((directions direction) (inc vert-gap))]
         (diagonal direction
                   [value-height ((directions direction) 1)]
                   ({:left \/ :right \\} direction))))

(defn assemble
  "Assembles a complete tree string from the tree strings of a value, left
  subtree, and right subtree."
  [value left right]
  (if (or left right)
    (let [[value-height _] (max-corner value)
          vert-gap (vert-gap left right)]
      (merge value
             (when left
               (leg :left left vert-gap value-height))
             (when right
               (leg :right right vert-gap value-height))))

(defn tree-string
  "Creates and returns a tree string from node."
  (let [{:keys [value left right]} node
        s (str value)]
    (apply assemble
           {[0 (- (quot (count s) 2))] s}
           (map #(when % (tree-string %))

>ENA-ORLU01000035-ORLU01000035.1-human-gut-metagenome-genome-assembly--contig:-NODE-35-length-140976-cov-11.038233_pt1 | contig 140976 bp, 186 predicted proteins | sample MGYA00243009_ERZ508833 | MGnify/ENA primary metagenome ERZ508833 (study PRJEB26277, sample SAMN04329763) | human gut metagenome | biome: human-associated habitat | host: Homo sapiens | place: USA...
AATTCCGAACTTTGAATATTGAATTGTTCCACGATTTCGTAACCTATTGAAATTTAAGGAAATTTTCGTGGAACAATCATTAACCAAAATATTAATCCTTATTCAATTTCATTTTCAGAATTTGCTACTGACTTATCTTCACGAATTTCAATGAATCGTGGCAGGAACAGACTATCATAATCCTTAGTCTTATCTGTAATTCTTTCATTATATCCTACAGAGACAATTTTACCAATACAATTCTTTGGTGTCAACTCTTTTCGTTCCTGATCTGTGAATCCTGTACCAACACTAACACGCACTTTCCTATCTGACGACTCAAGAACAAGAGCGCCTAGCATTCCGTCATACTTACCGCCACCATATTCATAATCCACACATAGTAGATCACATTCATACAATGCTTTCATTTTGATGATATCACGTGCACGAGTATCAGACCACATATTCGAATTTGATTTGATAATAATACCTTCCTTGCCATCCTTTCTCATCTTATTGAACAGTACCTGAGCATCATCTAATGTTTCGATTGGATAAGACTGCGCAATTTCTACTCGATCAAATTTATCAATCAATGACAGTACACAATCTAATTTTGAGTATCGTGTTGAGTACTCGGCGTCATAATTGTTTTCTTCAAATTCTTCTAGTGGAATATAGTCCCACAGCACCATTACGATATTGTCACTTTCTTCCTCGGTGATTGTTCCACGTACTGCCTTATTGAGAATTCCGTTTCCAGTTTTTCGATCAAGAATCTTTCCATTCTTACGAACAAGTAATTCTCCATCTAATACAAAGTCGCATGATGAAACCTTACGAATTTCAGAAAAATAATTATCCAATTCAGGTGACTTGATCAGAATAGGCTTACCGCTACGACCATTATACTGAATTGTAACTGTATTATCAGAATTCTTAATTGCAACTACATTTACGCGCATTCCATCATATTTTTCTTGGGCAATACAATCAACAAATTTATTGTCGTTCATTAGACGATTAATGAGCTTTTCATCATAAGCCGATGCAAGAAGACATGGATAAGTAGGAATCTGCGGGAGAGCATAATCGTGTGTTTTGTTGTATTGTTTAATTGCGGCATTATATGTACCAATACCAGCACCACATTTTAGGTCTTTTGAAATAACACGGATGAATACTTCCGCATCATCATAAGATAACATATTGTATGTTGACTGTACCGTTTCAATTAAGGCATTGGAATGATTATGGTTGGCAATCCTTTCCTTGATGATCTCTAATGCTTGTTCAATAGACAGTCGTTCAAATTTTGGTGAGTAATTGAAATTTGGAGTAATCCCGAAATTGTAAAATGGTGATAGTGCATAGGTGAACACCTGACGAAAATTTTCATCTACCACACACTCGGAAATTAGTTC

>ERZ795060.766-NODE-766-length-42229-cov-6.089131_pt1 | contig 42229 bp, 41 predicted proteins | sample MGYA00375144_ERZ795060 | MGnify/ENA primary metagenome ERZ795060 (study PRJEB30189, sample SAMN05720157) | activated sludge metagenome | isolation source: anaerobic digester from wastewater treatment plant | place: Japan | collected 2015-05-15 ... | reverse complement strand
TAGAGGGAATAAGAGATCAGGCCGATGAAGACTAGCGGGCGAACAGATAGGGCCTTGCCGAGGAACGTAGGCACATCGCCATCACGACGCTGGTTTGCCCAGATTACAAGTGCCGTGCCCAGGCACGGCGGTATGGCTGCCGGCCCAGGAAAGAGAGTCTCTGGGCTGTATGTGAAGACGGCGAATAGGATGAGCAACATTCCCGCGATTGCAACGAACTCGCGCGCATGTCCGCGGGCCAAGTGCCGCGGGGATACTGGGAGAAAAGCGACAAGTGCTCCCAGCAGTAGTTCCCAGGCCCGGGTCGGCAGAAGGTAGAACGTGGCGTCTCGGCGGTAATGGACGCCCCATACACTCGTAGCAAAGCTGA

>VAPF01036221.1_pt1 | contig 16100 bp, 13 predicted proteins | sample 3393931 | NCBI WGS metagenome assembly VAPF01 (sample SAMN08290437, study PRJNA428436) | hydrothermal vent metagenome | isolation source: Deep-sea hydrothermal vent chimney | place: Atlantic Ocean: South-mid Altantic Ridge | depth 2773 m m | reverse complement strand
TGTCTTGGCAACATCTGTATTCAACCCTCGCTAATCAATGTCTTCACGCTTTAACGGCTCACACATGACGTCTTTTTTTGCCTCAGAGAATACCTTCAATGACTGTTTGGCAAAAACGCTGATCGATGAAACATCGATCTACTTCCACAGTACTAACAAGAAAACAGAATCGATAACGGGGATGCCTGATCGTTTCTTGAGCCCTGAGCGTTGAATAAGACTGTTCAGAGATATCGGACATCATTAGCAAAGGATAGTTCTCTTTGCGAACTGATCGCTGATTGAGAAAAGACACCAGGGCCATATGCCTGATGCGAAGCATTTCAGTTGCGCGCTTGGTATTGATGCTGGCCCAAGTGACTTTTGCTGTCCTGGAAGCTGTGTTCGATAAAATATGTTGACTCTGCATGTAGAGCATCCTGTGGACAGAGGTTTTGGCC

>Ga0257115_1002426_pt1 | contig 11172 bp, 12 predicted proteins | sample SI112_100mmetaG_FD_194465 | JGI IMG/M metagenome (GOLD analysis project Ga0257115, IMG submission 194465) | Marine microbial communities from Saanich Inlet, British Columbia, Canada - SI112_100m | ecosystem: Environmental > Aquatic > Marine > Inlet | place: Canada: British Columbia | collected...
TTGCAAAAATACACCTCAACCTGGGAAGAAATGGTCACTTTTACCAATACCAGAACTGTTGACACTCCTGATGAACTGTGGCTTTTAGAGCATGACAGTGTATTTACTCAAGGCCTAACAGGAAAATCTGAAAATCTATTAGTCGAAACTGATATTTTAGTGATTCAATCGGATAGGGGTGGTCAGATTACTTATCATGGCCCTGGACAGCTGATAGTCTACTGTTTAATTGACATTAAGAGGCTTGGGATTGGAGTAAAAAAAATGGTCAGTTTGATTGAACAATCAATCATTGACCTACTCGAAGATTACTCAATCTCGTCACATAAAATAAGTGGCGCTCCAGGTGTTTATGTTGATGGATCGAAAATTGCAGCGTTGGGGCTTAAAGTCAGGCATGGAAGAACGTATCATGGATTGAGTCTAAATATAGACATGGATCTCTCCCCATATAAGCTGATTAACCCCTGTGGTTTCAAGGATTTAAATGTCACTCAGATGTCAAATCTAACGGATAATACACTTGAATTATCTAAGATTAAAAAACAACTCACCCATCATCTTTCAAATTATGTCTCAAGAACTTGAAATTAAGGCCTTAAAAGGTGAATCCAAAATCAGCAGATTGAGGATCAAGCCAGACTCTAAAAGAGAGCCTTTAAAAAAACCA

[left right]))))

Implementation notes

When printing a sparse string, one first needs to find the minimum occupied row and column in the sparse string. This naturally leads to the end-col, min-corner, and max-corner functions for calculating bounding boxes for sparse strings.

Now, how does one print a sparse string? This problem basically boils down to printing the whitespace to fill the gaps between sparse string entries. Once that's accomplished, the actual sparse-str implementation is quite straightforward.

Also, since I'm going to be combining sparse strings in addition to just creating and printing them, I'll need a function to shift the reference point of an existing sparse string.

All we need now is a way to convert from that logical representation of the tree to the textual one, which is the task of the tree-string function.

As you can see, the better part of the work is done in that assemble function. The first thing we need to do is decide how long we're going to make the struts that connect the left and right subtrees. To simplify things, we'll just always make them the same length, which means that the length of the struts, calculated by vert-gap, will equal to the final distance between the bottom of the value tree string and the tops of the left and right tree strings.